Premier's Perspective hospital-based database was used to assess mortality, length of stay, and cost for major esophagus, stomach, and bowel procedures in patients with and without candidemia (International Classification of Diseases, Ninth Revision, Clinical Modification, code 112.5, disseminated candidiasis). Candidemia was associated with a 63.8% higher extreme risk of mortality, 37.1% greater in-hospital mortality, 61.2% longer mean length of stay, and 55.4% higher total costs. Antifungal drugs represented 4.0% and 2.4% of the total costs for patients with and without candidemia, respectively. General linear model analysis indicated that candidemia was associated with a significant increase of $15,727 in total costs (t = 5.87; P < 0.0001); antifungal drugs represent a small percentage of these costs.
From the *Merck & Co, Inc, Whitehouse Station, NJ; †Med Data Analytics, Williamsville, NY; ‡Rutgers University, New Brunswick, NJ; §Baxter International, Deerfield, IL; and ∥Jefferson Medical College, Philadelphia, PA.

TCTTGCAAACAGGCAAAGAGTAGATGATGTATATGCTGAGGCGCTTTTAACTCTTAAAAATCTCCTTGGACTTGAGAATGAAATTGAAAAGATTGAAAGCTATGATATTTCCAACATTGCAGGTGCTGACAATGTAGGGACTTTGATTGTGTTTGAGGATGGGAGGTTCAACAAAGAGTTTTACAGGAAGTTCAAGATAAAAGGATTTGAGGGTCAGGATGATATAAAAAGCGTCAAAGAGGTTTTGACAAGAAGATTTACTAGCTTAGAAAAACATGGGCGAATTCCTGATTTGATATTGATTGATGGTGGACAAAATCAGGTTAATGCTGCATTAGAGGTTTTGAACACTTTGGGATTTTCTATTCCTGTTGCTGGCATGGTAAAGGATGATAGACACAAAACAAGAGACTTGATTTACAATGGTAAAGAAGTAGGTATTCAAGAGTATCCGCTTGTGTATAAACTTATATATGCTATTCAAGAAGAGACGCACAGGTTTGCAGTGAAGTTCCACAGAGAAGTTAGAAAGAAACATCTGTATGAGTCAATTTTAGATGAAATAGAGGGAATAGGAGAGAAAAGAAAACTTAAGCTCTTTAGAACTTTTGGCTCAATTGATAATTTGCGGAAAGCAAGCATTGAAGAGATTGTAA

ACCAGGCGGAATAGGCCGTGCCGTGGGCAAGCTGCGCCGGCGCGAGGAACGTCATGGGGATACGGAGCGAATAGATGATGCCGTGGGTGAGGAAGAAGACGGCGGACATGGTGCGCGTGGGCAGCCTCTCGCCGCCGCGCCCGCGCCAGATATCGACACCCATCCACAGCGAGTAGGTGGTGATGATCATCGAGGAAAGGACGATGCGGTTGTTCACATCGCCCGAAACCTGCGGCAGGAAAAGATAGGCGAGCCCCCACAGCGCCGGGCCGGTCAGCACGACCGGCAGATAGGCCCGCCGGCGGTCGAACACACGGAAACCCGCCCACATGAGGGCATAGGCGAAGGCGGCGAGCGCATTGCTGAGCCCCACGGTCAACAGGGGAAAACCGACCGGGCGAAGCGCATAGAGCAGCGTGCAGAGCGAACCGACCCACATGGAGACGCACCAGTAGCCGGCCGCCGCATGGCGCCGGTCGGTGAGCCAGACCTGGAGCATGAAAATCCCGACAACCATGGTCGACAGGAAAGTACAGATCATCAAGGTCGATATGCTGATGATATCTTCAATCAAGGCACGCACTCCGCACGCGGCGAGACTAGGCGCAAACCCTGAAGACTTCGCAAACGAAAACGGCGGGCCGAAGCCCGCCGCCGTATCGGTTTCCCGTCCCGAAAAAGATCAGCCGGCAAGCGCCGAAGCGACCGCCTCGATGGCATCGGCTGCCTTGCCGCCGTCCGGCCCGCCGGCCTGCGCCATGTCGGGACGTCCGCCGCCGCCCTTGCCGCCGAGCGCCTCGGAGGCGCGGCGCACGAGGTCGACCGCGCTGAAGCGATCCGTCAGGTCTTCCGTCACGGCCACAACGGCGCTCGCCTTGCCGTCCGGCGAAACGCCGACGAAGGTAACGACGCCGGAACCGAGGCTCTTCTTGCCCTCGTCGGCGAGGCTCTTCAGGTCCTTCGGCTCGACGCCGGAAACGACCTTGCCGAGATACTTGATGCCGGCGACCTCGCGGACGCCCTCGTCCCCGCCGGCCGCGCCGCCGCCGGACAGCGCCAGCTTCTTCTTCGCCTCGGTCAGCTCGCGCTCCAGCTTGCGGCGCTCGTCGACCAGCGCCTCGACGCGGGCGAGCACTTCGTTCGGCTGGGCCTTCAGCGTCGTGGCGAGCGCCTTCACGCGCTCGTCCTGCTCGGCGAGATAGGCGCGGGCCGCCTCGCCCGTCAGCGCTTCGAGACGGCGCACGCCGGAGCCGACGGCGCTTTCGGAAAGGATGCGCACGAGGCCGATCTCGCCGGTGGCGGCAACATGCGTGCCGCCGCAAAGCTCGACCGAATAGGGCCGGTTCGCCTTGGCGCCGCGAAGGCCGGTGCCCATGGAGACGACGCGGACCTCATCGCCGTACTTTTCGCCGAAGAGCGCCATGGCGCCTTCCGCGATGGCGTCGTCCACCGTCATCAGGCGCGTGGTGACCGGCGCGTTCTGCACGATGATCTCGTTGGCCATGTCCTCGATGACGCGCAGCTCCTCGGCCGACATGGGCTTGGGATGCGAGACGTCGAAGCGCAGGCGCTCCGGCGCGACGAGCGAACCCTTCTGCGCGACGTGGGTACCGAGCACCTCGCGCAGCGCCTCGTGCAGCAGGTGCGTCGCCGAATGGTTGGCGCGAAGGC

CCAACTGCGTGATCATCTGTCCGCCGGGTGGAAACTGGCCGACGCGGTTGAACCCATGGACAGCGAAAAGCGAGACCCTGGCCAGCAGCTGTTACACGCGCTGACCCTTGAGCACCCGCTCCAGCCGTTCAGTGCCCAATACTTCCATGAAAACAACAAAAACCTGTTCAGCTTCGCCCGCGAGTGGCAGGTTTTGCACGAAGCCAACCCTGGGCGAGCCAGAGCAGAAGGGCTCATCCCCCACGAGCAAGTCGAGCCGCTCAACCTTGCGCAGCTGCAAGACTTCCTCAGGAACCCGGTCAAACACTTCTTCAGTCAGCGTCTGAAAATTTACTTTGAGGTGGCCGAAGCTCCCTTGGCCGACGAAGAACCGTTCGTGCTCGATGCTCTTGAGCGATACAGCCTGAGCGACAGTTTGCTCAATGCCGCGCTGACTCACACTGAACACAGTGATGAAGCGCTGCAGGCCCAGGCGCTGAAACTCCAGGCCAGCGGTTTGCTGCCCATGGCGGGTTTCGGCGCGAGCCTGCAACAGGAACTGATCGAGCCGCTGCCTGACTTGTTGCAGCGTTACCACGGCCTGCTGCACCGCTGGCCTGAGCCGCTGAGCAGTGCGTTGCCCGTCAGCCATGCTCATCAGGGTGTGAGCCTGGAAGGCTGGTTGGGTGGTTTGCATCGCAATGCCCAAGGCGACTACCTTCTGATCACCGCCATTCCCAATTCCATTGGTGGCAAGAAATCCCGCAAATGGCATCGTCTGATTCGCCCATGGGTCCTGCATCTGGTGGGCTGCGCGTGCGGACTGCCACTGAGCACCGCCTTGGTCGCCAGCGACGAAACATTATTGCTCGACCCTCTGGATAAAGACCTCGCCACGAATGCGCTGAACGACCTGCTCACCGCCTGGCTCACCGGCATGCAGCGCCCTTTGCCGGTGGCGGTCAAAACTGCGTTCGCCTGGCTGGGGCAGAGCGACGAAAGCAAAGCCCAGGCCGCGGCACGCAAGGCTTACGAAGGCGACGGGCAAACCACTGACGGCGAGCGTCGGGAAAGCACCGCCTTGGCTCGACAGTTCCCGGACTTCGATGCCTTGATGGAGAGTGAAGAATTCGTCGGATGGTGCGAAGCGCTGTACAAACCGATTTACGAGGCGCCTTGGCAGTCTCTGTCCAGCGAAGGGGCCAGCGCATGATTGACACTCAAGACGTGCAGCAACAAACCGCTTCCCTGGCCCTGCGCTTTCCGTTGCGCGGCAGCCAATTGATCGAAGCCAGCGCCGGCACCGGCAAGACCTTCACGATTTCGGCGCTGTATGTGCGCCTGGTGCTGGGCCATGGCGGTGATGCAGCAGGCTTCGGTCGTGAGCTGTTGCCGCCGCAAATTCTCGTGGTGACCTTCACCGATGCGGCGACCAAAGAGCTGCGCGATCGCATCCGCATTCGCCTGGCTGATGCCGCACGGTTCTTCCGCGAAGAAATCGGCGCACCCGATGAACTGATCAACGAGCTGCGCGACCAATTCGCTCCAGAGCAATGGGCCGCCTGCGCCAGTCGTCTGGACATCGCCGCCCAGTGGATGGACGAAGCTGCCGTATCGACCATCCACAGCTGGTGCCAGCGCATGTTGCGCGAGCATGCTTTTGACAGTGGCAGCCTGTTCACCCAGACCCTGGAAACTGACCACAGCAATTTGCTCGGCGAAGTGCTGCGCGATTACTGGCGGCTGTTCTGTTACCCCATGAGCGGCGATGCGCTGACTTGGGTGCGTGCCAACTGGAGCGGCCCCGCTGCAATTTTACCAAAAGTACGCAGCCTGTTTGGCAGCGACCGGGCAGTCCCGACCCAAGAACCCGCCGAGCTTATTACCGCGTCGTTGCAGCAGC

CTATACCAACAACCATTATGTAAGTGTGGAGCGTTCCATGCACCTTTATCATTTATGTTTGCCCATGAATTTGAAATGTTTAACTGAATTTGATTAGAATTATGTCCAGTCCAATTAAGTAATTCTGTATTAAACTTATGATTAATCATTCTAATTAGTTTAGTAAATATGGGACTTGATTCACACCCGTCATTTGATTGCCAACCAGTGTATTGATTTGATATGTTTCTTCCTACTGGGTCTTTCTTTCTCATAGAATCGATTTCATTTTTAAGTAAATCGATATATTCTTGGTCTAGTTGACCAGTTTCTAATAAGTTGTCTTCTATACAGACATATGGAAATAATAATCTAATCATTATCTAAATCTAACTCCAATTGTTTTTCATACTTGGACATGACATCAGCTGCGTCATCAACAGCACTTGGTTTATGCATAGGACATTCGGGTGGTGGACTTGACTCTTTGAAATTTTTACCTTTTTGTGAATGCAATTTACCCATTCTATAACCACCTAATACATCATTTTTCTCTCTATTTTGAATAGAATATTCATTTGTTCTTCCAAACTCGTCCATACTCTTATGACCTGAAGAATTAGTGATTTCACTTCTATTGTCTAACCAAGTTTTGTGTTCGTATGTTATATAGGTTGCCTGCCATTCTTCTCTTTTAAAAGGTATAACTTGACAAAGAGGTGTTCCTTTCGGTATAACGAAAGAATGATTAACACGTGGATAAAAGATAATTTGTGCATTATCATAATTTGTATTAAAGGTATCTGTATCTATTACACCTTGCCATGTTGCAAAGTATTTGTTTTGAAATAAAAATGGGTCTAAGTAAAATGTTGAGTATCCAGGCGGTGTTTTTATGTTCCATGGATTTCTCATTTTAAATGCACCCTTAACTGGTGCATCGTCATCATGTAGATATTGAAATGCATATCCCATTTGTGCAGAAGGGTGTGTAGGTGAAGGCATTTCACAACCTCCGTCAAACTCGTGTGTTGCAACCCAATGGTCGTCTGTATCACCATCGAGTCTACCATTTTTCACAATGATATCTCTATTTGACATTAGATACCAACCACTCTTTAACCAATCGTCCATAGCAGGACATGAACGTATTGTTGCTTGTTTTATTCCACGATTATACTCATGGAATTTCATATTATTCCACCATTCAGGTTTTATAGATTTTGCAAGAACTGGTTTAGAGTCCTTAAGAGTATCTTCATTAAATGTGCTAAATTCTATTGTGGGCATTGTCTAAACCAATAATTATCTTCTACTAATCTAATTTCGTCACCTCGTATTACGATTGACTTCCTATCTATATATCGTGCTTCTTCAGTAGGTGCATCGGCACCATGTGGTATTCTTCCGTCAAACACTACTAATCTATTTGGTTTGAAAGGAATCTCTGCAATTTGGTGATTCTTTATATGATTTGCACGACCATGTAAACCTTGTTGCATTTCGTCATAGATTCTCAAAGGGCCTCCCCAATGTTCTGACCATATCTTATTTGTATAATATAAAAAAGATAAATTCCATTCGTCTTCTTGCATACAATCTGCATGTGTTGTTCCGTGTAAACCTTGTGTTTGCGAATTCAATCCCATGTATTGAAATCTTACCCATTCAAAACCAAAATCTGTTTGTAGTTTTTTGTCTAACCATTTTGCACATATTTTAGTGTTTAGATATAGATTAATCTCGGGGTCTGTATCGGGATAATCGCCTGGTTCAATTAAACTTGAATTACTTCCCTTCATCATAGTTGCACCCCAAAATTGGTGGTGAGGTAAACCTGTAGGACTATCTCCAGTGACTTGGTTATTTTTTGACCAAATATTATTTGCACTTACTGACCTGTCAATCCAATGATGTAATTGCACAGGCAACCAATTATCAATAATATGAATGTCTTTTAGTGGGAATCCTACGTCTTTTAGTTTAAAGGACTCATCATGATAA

Reprints: Sheenu Chandwani, MPH, 1140 Oakcroft Lane, Somerset, New Jersey 08873. E-mail: email@example.com.
Data were presented at the European Congress for Chemotherapy Microbiology and Infectious Disease on April 2008, Barcelona, Spain.
Sheenu Chandwani, MPH, was an employee of Rutgers University, participating in a joint fellowship with Merck & Co, Inc. at the time of this study.
Robin Turpin was affiliated with Merck & Co., during the study development and analysis and that she is currently an employee of Baxter Healthcare.
This study was funded by Merck & Co, Inc.